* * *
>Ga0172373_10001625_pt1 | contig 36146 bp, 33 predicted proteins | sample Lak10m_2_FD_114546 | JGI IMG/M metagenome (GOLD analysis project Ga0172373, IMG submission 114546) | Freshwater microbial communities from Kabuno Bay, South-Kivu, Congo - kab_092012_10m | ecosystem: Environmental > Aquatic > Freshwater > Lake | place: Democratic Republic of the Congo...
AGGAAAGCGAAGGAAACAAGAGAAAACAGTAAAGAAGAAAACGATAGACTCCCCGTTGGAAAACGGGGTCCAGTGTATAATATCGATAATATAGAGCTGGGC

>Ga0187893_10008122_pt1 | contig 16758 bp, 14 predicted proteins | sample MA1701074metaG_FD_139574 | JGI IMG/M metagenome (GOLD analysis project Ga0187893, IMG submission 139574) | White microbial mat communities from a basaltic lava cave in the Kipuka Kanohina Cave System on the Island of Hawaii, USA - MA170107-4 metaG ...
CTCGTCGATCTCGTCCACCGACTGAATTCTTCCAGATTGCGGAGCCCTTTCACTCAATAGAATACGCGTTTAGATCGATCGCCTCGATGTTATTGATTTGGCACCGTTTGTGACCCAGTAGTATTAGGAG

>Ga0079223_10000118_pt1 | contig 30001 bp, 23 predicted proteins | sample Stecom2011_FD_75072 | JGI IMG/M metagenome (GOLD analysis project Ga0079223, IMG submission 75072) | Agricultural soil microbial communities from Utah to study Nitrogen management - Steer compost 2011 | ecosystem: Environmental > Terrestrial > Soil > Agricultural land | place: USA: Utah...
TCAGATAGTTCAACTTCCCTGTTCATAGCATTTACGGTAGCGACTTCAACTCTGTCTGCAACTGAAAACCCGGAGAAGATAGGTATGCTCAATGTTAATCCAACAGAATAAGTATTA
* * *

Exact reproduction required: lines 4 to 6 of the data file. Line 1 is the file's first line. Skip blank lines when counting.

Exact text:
CTCGTCGATCTCGTCCACCGACTGAATTCTTCCAGATTGCGGAGCCCTTTCACTCAATAGAATACGCGTTTAGATCGATCGCCTCGATGTTATTGATTTGGCACCGTTTGTGACCCAGTAGTATTAGGAG

>Ga0079223_10000118_pt1 | contig 30001 bp, 23 predicted proteins | sample Stecom2011_FD_75072 | JGI IMG/M metagenome (GOLD analysis project Ga0079223, IMG submission 75072) | Agricultural soil microbial communities from Utah to study Nitrogen management - Steer compost 2011 | ecosystem: Environmental > Terrestrial > Soil > Agricultural land | place: USA: Utah...
TCAGATAGTTCAACTTCCCTGTTCATAGCATTTACGGTAGCGACTTCAACTCTGTCTGCAACTGAAAACCCGGAGAAGATAGGTATGCTCAATGTTAATCCAACAGAATAAGTATTA